Today at my kitchen sink, while cleaning up some breakfast dishes, I had one of those “ah ha” moments. It was as if it was sent from above.
Here is the idea. Think about what educational technology and the “contemporary” Christian church service have in common. Whether you are a believer or not, it is hard to deny the similarities.
Over the course of the last twenty years, many churches have seen big changes to the typical Sunday morning worship formats they offer. For years, churches were seeing a decline in numbers and an apathy amongst its congregation. When asked why, many members…and especially young ones…said they just weren’t getting a personal connection with the traditional singing of hymns and congregational responses. Sound familiar? What are educators hearing when they ask today’s student who seems disinterested in school and apathetic? It’s pretty much the same thing. These students are struggling to make the personal connection with the traditional way schools operate and present content.
What did churches do? They listened to those they aim to serve and they tailored their offerings….well, some did. For many of those who did, they saw a return of parishioners and renewed interest. According to a Crosswalk.com article, a 2009 study found 64% of churches that updated their services or created contemporary offerings saw their numbers grow.
Education should be paying attention and following some of the same principles when it comes to integrating technology.
Principle #1: If we don’t meet their needs, we will lose students. If these churches hadn’t gotten creative and realized the legitimacy of the desires, church goers would do just that…go, and take their tithes and offerings with them. With the increase of “schools of choice” laws and the pushing of vouchers by some politicians, it is just as easy for families who don’t feel the personalized connection to take their state foundation grants down the road with them to a different district. The proper use of educational technology can tailor that education and create that personalized connection. We in education need to listen.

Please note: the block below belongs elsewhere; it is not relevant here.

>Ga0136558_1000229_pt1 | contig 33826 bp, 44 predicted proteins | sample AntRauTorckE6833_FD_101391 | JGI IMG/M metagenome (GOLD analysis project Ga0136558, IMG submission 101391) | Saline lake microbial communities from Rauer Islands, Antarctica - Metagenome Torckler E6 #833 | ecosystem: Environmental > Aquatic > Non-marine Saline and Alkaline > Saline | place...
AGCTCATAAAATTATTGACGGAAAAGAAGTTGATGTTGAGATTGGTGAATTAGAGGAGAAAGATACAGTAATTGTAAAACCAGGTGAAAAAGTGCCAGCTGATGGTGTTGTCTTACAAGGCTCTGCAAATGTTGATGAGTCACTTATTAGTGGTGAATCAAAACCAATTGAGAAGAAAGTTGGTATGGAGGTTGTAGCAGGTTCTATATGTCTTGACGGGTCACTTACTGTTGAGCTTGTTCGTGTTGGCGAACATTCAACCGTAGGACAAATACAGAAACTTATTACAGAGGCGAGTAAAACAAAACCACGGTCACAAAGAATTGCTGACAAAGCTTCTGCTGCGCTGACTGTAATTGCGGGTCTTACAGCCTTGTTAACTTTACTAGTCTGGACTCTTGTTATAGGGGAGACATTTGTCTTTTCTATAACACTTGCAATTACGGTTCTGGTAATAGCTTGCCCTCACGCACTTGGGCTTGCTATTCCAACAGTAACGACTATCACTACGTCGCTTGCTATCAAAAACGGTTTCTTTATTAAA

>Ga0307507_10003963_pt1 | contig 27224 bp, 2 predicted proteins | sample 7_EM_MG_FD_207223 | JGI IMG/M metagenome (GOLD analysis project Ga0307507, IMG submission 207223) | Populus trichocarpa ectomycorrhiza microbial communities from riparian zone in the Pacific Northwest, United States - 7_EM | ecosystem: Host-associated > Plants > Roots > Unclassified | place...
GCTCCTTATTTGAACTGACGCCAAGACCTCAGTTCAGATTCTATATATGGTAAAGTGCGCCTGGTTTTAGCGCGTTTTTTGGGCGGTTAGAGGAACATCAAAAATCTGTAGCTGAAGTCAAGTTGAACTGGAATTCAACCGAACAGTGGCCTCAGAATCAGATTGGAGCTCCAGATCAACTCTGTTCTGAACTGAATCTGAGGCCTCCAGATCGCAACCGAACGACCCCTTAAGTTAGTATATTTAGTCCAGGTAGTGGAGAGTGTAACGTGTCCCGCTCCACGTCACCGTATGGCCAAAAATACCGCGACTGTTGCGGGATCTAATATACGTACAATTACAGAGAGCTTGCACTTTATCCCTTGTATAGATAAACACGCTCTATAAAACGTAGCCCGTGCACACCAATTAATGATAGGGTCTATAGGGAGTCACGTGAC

Principle #2: Meet those we aim to serve on their schedules. Churches began to meet members more on members’ schedules and not just on the church’s schedule. Many of the “mega churches” offer Saturday night services or Sunday evening services for those that just can’t roll out of bed or have mid-Sunday morning conflicts. They are also using technology to stream church via the Internet or they create podcasts of their services. Educational technology has amazing abilities to break down the same dependencies schools have on rigid scheduling and limited course offerings. Content, courses, and lectures can all go online and on portable devices. It can be streamed over the Internet and classes can meet in the virtual spaces of wikis and classroom management systems like Moodle. Schools can be creative and unlock learning time from the 8 to 3 mold, just as churches are unlocking worship from 11:oo to noon on Sunday morning.
Principle #3 Remain true to your core content. Even though there may now be a five piece rock and roll band up by the altar, the music is still about the same God that “What a friend we have in Jesus” is. The service may look vastly different from the outside but it’s the same truths that are being pursued. It’s the same Scriptures being studied. Philosophically for me, educational technology is a way to pursue academic truths and develop deeper understanding of the content to be learned. I am a firm believer that the liberal arts must be cherished and that classical studies teaches the contemporary human to inquire and think on a higher level. Now harness those pursuits to the tools we have technology wise and the discovery is ramped up 100 fold. Bringing the classics into the context of today makes it personal to kids. GoogleLitTrips.com is a perfect example of taking great literature and exploring it through Google Earth…relating sometime ancient locales to our contemporary world. Even Steve Jobs during the launch of the iPad2 heralded this pursuit. “It’s in Apple’s DNA that technology alone is not enough. It’s technology married with liberal arts, married with the humanities that yields the results that makes our hearts sing.”
What neither education nor the rock and roll church can lose sight of is the human relationship factor. Isn’t that mission of both really? Technology can do a lot of things for both, but if we are not fostering respectful inter-personal relationships in either space then we are missing the boat and no matter how slickly produced, the messages will never find their targets. Computers can never replace great teachers and podcasts can’t replace exceptional preachers.
The Framers and Founders of America called for a separation of Church and State. It doesn’t mean the two can’t learn from one another though.